Johann Mikulicz, head of the surgery department of the University of Breslau (now Wroclaw, Poland) while working with the local bacteriologist Carl Flügge started wearing a face mask for proceedures in 1897. He described the mask at the time as “a piece of gauze tied by two strings to the cap, and sweeping across the face so as to cover the nose and mouth and beard.” This was in response to Flügge’s experimental work which had shown that respiratory droplets carried culturable bacteria. In Paris, the surgeon Paul Berger also began wearing a mask in the operating room the same year. The face mask at the time was a strategy of infection control that focused on keeping all germs away, as opposed to killing them with chemicals.
However, masks became increasingly widespread. A study of more than 1000 photographs of surgeons in operating rooms in US and European hospitals between 1863 and 1969 indicated that by 1923 over two-thirds of them wore masks and by 1935 most of them were using masks.
By the time the influenza pandemic of 1918 rolled around, people were more receptive to wearing face masks at the community level. In places like Japan, the government advocated face masks as a way for the healthy to protect themselves rather than for the sick to avoid infecting others. Citizens took to this trend enthusiastically and it soon became part of the culture. As a result, they were better primed to agree with WHO guidelines in response to the Sars epidemic that followed decades later in 2003 as well as the avian flu of 2004. Even though these guidelines emphasized face masks for people with symptoms, healthy people chose to wear them as well. A combination of the seasonal flu, H1N1 in 2009 and the Fukushima nuclear disaster in Japan in 2011 further helped institute a culture of mask wearing in the region. Eventually, in many Asian countries, the surgical mask simply became common winter wear.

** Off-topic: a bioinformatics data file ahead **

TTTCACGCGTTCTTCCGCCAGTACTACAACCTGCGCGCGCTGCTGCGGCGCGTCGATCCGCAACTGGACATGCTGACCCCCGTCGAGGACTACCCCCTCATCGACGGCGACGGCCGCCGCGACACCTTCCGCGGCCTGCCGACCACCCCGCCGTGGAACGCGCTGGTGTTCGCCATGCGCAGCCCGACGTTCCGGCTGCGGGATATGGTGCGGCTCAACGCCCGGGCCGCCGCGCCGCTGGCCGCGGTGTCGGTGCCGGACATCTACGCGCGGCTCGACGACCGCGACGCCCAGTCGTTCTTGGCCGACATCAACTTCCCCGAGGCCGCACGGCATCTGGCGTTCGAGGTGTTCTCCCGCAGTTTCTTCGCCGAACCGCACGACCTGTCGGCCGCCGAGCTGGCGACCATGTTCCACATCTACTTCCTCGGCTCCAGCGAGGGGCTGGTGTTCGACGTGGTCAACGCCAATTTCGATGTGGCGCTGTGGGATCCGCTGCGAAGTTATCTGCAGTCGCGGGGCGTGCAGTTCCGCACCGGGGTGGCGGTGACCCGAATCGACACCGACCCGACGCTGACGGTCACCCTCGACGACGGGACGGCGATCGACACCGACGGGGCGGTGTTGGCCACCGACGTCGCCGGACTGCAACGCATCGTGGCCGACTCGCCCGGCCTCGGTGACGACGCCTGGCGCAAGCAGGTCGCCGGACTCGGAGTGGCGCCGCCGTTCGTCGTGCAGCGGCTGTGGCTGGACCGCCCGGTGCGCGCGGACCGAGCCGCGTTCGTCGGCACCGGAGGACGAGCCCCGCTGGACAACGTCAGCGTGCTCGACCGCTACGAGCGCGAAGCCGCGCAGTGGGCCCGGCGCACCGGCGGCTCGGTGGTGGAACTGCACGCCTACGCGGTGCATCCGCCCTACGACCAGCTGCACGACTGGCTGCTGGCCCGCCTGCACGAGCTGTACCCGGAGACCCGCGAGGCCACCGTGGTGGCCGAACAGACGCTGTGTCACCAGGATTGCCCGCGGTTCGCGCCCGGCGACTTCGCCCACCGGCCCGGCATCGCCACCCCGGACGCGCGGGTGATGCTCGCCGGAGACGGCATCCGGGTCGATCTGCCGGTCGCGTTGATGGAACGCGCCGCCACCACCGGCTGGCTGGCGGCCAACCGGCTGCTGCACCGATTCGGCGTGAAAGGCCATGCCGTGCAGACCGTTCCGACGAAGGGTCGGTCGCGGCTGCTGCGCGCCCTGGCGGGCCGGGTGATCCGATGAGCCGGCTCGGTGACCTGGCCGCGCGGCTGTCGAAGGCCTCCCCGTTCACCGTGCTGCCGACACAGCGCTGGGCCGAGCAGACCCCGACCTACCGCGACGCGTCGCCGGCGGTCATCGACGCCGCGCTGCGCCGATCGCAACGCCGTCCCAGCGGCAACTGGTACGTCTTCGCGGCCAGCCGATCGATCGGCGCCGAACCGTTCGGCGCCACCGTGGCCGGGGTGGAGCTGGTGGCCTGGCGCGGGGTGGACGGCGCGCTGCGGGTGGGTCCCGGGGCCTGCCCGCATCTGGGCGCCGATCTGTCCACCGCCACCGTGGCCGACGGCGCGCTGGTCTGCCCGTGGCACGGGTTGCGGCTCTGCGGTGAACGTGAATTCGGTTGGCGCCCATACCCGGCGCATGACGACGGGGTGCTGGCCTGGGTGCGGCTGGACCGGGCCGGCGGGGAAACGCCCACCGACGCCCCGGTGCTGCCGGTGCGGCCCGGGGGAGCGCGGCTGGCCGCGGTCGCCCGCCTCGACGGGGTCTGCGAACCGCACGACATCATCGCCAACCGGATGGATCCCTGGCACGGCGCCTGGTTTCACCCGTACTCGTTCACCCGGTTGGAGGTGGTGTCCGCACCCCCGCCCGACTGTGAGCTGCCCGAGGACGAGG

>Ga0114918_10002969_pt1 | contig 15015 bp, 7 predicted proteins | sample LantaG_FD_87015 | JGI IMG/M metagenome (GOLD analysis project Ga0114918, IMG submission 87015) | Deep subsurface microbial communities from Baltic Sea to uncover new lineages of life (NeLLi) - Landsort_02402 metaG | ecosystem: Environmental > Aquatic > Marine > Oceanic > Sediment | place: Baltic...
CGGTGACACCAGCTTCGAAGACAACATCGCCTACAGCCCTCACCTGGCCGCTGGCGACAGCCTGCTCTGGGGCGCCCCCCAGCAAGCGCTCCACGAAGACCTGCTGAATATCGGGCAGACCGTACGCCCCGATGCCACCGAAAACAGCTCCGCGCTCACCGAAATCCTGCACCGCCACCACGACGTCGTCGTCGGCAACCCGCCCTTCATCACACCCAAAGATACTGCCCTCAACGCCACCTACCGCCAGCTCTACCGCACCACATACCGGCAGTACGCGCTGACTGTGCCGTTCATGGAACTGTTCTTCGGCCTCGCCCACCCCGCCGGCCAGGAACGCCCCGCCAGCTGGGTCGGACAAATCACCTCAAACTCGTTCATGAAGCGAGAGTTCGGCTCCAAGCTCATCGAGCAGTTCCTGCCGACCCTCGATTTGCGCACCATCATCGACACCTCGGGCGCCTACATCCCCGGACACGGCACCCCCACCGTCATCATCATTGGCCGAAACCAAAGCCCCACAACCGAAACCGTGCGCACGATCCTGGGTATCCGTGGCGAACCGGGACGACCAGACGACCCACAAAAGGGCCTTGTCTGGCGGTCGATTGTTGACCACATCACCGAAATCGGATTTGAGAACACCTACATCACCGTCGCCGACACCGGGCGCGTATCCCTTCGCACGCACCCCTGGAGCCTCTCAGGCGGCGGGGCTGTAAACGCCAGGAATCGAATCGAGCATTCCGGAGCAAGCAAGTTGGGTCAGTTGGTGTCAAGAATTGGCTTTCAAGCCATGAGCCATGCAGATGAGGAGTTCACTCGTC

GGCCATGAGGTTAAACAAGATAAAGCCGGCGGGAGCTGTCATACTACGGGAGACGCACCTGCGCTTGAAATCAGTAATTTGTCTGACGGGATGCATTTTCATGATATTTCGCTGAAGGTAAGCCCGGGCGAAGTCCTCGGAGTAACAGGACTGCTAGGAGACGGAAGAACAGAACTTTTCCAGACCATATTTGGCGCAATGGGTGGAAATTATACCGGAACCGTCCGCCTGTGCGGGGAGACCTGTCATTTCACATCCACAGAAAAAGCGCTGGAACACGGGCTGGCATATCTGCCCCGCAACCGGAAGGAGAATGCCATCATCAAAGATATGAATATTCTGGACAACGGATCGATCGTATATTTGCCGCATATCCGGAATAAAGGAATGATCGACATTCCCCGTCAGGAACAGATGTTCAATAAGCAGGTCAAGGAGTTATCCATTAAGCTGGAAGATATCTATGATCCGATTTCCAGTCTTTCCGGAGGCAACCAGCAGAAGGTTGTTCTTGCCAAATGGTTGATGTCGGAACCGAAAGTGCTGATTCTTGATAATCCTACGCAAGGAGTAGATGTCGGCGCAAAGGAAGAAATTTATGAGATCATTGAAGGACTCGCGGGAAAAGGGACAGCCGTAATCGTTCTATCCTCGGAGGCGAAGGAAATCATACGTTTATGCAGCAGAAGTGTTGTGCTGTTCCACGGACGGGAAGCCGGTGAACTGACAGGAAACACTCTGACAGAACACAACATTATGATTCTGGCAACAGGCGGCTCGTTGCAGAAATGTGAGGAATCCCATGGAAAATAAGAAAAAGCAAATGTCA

How face masks work
The effectiveness of face masks is based on the scientific assumption that people who have severe acute respiratory syndrome-coronavirus-2 (SARS-CoV-2), the causative agent of COVID-19 can continue to transmit the virus even while asymptomatic.
Before the coronavirus became a thing, surgical masks were the most identifiable type. Common in hospitals and clinics as a loose-fitting disposable plug that protects the wearer’s nose and mouth from contact with droplets, splashes and sprays that may contain germs. The surgical mask also filters out large particles in the air and may protect others by reducing exposure to saliva and respiratory secretions of the mask wearer.